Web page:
There Are Places I Remember

We are at a train station, looking at the back of a woman  sitting on her valise, waiting. Alongside her are newspaper drop boxes: the New York Post and the Trentonian calling out “Mother’s Day Blood Bath.”

In another photograph, a woman, also viewed from behind, is looking at the swirly artwork at a fun house ride. These are classic George Segal scenes.

Acclaimed as one of the major sculptors of the 20th century, Segal’s international reputation was built on the human figure cast in white plaster, along with furniture and artifacts, comprising groupings of brooding figures enduring harsh realities, ordinary people surrounded by the mundane details of everyday life.

Most of the world knows Segal (1924-2000) from such  sculpture as “Depression Bread Line,” depicting a series of down and out men. Most of central New Jersey knows George Segal as the down-to-earth artist who worked out of a chicken coop in South Brunswick. But very few know Segal for his photography. Princeton University’s Firestone Library is exhibiting a collection of 30 of his photographs, all part of a gift the library received from the George and Helen Segal Foundation in 2009, as well as Segal’s Leica camera.

Ketchup bottles, diners, solitary figures in large urban spaces – blurring the lines between commerce and humanity, the themes Segal focused on in his sculpture are  here in his photographs, too.

Segal was born in the Bronx in 1924. Both parents were Kosher butchers. When he was 15 the family bought a chicken farm in South Brunswick, and his father tried to persuade George to go into chicken farming, which he deemed more lucrative than art.

Working part time as a chicken farmer, George studied at Cooper Union, Rutgers, Pratt and NYU, and went on to earn a master’s of fine art at Rutgers in the 1950s.

As he was finding his voice as an artist, Segal worked in paint and pastel, inspired by Degas, Matisse, Picasso, Gaugin and Cezanne, and was surrounded by Abstract Expressionists as well as Pop, Op and Fluxus artists. But Segal was more interested in the poetry of everyday life. With Johnson & Johnson nearby, he discovered plaster bandages and soon developed his technique of wrapping figures and creating plaster casts.

Those chicken coops came in handy for Segal, who used his family members to wrap in plaster, often creating tableaus, or environments for the figures – a bus stop, for example, or a heating vent on a city street where a figure in a watch cap sits with folded arms. His daughter, Rena, and wife, Helen, were his most frequent models.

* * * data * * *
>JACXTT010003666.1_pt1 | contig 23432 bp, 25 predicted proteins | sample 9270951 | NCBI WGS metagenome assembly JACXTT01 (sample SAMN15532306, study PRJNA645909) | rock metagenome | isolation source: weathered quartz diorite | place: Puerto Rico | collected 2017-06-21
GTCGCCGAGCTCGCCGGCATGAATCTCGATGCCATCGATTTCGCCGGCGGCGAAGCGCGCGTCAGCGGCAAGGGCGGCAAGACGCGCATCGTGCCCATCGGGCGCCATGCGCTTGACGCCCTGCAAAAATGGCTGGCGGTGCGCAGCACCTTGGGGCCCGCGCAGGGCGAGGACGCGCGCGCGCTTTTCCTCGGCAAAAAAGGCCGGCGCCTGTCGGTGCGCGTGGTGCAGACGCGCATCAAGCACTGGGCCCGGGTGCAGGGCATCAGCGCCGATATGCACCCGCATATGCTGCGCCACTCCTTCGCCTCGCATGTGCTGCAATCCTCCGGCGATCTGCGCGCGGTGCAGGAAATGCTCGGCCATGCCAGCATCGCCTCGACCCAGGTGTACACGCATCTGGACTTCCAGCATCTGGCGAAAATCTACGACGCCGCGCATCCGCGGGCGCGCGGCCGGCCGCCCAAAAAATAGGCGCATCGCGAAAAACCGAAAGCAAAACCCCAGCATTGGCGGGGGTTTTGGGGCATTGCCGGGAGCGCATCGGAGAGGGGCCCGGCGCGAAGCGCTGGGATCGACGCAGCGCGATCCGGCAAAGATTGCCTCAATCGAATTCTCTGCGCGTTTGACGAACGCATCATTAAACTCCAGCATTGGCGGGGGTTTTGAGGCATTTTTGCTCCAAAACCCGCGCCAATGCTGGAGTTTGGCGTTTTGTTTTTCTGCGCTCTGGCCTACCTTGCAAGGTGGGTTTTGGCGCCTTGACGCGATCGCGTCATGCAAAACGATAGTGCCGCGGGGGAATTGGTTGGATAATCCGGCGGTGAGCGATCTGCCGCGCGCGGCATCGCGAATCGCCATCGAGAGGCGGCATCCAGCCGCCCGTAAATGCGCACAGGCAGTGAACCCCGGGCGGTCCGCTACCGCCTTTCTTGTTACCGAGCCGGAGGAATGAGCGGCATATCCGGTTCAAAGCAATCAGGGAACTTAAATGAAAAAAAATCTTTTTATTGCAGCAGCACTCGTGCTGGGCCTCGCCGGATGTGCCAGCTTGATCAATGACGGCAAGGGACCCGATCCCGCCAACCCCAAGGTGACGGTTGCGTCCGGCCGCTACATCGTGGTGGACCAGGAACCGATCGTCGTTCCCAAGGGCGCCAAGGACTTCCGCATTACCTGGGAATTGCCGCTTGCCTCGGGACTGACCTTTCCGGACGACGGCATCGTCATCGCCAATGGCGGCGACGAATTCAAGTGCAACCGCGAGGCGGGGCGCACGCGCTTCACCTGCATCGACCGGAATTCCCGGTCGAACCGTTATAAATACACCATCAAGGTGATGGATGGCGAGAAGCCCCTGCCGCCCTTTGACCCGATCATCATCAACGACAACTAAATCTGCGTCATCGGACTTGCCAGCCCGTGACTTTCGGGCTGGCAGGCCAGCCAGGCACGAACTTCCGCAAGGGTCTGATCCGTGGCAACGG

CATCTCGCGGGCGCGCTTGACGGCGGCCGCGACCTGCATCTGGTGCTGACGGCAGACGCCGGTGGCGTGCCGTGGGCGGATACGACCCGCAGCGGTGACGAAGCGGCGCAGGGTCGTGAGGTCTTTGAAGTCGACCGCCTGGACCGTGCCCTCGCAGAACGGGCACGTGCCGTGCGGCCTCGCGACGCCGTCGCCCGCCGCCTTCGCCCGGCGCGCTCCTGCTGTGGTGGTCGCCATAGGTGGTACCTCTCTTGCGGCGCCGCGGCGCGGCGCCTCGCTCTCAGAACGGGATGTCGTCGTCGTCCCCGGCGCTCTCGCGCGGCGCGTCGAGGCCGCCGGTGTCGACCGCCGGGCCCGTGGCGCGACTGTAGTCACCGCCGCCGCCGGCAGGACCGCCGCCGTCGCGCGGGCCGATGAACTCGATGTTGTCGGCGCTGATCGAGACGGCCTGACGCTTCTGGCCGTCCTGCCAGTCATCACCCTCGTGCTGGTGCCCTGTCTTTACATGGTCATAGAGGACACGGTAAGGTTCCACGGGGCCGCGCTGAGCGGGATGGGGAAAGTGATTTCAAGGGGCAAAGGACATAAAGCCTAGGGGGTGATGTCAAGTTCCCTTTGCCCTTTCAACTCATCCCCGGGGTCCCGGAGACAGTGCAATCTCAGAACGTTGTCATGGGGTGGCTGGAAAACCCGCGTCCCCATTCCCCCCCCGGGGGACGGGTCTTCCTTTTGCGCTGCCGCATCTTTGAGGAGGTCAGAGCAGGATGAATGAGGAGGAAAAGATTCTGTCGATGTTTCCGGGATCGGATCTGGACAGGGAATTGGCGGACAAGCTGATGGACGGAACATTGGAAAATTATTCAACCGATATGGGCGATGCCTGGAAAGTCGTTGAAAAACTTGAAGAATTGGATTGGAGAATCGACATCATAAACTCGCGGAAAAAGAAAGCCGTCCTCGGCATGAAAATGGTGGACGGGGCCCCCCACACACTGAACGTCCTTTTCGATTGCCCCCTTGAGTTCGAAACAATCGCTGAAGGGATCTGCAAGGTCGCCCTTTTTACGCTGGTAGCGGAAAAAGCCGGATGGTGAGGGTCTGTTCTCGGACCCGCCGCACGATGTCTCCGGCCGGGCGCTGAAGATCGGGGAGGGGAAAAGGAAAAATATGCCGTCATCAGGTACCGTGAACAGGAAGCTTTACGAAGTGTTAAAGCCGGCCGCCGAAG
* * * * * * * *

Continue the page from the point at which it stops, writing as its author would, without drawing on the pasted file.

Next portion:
In the 80s, Segal returned to drawing, pastels and fine art photography. Interestingly, his later work in pastel and scratchboard is mostly black and white, much like the photographs.

No matter the medium, he remained interested in the desolate cityscape of New York and New Jersey, and the solitary figures who populated them. Like the American realist painter Edward Hopper, he was interested in the psychological isolation in the midst of the urban environment. He would make day trips to Coney Island, the Ironbound section of Newark, the Lower East Side and East Village, and such Jersey Shore towns as Asbury Park, Keansburg and Seaside Heights.

His photographs were put into a portfolio, Sequence: New York/New Jersey, 1990-1993 and exhibited in New York, California and France, but most of the 7,000 surviving photographs remain unknown. They are preserved as part of the George Segal Papers, comprising nearly 80 linear feet of correspondence, business files and original art within the Manuscripts Division of the Firestone Library’s Department of Rare Books and Special Collections.

“He was inspired by the immediate environment – highways, gas stations, bus stations, subway tunnels – and used his friends as models,” says Valerie Addonizio, who co-curated the exhibit with Don Skemer. He lived his entire life here, and walked to Coney Island and Asbury Park boardwalks as a child.”

A contact sheet shows his day’s journey, starting on a bus at the Port Authority in early morning. He takes the subway to Coney Island, walks under the el in Brooklyn, then takes the subway to Chinatown and back to the Port Authority.

“It’s what everyone who has commuted on the New Jersey corridor has experienced,” says Addonizio. “The feeling of waiting in line to get back on the bus.”

“He was finding art in everyday life, in the mundane,” says Skemer, curator of manuscripts in the library’s Department of Rare Books and Special Collections. “He photographs people who seem isolated and alone in their thoughts.”

“He was interested in simple moments,” says Addonizio. “He found a style and stuck to it. For 74 years he was George Segal.”

When the Segal Foundation contacted Firestone Library about donating the papers, Segal’s daughter, Rena, told Skemer her father used to take a lot of photographs.

“Do you want them?” Skemer recounts Rena asking. “They’re every place.”